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Cyber crime now costs billions of dollars every year, even putting lives at risk, and yacht crew are an attractive target for these increasingly sophisticated criminals due the nature of their work. Rob Coston speaks to the experts to find out how seafarers can protect themselves
Every year, thousands of people and businesses are affected by cyber crime. Their records are stolen, their privacy is violated, or they are forced to pay a ransom to criminals in order to regain control of their computer systems.
The problem is bigger than it seems – for every case that reaches the newspapers, like the recent hack that shut down 45% of the US East Coast gasoline supply – there are many more companies and individuals that are unwilling to admit they have been victimised because of the embarrassment – or because the admission might draw further attacks.
A human problem
Seafarers are a potential target of cyber criminals, according to two experts with decades of experience in military intelligence and counter-intelligence; Daryn Liddle, and Rolf, who agreed to be interviewed on a first-name only basis. They are working with the Crew Academy, a Nautilus Yacht Partner, which has included a module in its new Command & Senior Leadership Programme for yacht crew that focuses specifically on the vulnerable human element in cyber security.
Paul Sykes, marketing and operations director at the Crew Academy, explains: 'The state of cyber security is better than it was in 2020 regarding the technical elements. There's still masses to be done though, particularly with the human side of things. It's a part of this puzzle that's generally overlooked.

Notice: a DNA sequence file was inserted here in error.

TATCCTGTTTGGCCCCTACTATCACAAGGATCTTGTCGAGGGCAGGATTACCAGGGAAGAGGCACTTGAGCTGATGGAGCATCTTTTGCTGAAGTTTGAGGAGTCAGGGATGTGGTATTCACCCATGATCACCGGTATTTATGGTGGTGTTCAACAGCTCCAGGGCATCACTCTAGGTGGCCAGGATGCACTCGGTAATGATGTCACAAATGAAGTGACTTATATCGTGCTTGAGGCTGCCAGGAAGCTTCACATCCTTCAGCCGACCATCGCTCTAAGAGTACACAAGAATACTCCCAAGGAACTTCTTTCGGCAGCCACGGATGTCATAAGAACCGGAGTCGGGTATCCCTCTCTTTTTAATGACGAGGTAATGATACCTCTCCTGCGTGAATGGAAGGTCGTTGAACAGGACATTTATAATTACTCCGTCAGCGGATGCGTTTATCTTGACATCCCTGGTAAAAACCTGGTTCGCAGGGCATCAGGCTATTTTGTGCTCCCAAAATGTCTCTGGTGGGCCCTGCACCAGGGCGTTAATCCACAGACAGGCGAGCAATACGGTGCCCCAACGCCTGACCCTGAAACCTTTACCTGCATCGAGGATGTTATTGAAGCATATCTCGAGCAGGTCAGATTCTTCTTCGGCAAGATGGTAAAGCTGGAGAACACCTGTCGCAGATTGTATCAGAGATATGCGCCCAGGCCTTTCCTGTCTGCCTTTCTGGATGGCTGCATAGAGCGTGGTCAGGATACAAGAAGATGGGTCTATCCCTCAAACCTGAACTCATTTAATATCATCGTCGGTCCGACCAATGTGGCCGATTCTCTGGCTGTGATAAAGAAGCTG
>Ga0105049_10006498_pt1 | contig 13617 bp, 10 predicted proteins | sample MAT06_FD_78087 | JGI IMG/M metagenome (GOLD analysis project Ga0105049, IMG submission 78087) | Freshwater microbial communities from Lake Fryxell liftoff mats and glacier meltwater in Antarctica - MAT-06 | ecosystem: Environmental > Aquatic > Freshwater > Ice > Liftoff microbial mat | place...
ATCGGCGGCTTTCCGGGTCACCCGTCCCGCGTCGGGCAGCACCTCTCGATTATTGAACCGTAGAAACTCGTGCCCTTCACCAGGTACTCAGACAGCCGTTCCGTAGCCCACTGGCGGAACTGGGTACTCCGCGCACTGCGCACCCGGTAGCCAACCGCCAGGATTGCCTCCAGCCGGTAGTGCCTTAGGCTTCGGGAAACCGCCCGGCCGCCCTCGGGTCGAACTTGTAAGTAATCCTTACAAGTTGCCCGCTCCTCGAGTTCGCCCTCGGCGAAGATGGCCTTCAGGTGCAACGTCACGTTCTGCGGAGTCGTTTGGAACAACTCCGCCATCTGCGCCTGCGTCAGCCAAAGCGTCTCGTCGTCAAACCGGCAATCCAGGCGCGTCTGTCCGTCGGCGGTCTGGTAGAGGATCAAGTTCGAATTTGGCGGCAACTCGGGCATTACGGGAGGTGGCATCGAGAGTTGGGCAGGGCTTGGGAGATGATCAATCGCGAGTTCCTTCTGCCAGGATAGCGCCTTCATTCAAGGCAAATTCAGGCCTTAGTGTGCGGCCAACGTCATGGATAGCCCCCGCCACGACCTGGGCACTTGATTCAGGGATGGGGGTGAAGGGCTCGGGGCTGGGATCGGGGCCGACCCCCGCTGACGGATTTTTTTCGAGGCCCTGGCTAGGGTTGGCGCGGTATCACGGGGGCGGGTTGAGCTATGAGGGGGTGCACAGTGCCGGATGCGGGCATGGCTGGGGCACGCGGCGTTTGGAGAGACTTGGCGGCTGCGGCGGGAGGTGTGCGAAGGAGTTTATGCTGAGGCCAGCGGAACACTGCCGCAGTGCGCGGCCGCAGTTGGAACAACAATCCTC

'We feel this is so important we've integrated it into our leadership programme – while this training is needed for crew at every level, it will only work if it's driven from the top down and there's understanding among captains, owners and management companies that it's vital.'
Rolf, who delivers eight hours of training on topics ranging from common aggressors and their methods to safe behaviour on social media, emphasises that yacht crew should be aware. He points out that criminals, paparazzi, hostile nations and business all conduct some form of intelligence-gathering work and may target crew as a way to reach the high-net-worth individuals, celebrities and even political figures who own and charter these vessels.